Sami Greenbury
Technology, Teaching & Travel

Pixel Density vs CSS

Pixel Density. This post is part sharing my research over the past few weeks, and part continuing it by requesting your feedback in the comments below.

Years ago everyone got excited for Retina and it’s high density pixels. Now every smart phone has it’s own configuration all the up to a Sony with 806ppi (a PC monitor usually has 72px).

The question is – how do we accommodate this so a phone can look awesome and a PC can still load fast and efficiently.


The real answer, it seems, is to use vectors wherever possible. SVG support is here in all recent versions of all major browsers. Perfect for icons and fancy elements.

HTTP2 Push means we don’t even need to sprite them, but you still can if you wish.

Fonts are vectors, CSS is all vectors. Looking good.


For bitmaps – photos and graphics – we have srcset so we can tell the browser which sizes of the image are available, and let the device pick the best size (based on pixel density, network speed, user preference – amazing!). Srcset works everywhere except IE (but srcset falls back to the old src way anyway, so no difference).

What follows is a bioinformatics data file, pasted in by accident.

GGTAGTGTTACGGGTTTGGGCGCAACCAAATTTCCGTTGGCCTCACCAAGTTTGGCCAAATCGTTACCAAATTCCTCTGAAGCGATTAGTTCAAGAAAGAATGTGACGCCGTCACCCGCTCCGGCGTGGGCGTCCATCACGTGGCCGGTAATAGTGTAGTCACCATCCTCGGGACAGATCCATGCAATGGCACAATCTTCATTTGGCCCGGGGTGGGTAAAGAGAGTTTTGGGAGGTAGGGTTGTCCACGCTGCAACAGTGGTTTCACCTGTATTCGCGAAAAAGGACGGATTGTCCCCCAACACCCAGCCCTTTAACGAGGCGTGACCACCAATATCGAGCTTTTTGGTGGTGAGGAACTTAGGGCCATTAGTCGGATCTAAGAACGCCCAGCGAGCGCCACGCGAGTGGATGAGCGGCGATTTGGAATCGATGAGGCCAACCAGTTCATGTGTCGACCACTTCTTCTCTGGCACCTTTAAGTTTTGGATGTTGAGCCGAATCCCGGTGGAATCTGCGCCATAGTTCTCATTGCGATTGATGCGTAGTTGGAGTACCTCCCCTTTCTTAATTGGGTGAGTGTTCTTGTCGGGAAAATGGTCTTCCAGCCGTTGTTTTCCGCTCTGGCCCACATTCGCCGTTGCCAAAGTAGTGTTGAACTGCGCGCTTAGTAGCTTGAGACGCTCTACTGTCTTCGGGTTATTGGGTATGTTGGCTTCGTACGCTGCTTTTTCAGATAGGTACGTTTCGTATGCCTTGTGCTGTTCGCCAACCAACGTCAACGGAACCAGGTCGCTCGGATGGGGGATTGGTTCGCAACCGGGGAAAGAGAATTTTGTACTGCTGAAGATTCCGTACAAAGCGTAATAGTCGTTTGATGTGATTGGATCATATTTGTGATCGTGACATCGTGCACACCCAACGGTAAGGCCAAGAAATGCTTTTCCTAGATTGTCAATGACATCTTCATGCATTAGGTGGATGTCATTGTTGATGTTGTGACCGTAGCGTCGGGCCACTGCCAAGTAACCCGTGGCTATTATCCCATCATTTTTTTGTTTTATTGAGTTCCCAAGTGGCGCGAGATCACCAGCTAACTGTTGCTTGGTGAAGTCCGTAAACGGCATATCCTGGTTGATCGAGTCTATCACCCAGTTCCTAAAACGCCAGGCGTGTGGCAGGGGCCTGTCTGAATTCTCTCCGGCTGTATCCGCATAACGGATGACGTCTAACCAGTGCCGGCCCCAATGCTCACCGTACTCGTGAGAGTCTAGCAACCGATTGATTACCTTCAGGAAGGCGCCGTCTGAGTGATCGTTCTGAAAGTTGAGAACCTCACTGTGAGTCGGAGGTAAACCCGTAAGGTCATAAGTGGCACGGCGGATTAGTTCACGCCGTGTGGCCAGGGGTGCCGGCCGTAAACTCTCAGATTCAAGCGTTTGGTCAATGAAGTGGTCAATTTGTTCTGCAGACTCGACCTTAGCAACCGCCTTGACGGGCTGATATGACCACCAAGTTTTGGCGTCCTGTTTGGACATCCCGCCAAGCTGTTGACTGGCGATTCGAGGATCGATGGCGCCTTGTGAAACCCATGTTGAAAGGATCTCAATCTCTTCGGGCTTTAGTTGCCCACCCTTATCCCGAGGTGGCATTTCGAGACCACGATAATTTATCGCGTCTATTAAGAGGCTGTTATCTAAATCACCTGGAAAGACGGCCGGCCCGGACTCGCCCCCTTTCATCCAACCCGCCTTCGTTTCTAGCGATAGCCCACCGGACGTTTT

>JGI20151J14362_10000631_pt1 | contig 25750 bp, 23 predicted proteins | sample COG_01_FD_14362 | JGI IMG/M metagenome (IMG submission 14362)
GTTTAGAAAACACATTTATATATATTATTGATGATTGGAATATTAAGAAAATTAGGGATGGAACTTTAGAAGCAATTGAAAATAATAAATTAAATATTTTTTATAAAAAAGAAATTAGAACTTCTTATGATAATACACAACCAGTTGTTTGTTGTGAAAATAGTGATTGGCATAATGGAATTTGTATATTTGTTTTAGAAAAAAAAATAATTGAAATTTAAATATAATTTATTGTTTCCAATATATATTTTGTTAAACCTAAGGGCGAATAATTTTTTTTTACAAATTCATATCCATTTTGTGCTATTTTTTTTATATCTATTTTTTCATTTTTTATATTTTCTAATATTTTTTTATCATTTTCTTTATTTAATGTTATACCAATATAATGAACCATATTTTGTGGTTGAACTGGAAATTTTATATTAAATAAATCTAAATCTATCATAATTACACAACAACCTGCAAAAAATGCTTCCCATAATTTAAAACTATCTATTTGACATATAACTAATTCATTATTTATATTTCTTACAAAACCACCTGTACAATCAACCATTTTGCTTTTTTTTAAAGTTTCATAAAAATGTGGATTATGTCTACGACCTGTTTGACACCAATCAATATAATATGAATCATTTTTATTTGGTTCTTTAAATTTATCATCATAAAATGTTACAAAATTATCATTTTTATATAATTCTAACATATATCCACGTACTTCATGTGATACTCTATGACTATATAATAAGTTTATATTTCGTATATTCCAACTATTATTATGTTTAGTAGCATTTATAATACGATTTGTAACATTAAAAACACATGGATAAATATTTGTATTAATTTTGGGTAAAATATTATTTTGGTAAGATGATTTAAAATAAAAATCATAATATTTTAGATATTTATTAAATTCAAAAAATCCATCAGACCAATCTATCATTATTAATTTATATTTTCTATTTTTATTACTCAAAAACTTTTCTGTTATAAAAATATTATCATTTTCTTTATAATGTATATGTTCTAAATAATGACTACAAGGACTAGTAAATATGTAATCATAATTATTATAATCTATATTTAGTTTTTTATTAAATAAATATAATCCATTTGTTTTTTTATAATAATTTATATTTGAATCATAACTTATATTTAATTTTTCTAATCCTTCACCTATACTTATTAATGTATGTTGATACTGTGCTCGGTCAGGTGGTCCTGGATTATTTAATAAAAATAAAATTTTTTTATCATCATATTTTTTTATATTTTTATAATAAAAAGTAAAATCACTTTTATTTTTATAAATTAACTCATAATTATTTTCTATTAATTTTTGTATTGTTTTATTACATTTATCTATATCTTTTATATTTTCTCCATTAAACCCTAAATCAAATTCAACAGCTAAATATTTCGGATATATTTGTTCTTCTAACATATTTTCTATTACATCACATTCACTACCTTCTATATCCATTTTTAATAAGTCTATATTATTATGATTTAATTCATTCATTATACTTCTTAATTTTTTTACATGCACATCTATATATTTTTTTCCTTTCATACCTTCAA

The PX Value in CSS

The big question is what do we do with “px” values in CSS – which are increasingly meaningless. They could just become an arbitrary CSS value which devices calculate against their Pixel-Ratio and that may well work forever.

Another possibility is do we use Viewport values for everything – one viewport value is 1% of the width or height of the viewport. It’s an exciting new value!

And guess what? Viewport Units are already widely supported!


In short: The situation is pretty great  🙂 The PX value is probably going to stick around for a bit (unless I’ve totally missed something) but devices know that and they’re happy to accommodate you for now.

Other Questions?

If you have other comments, or questions, leave them in the comments below.



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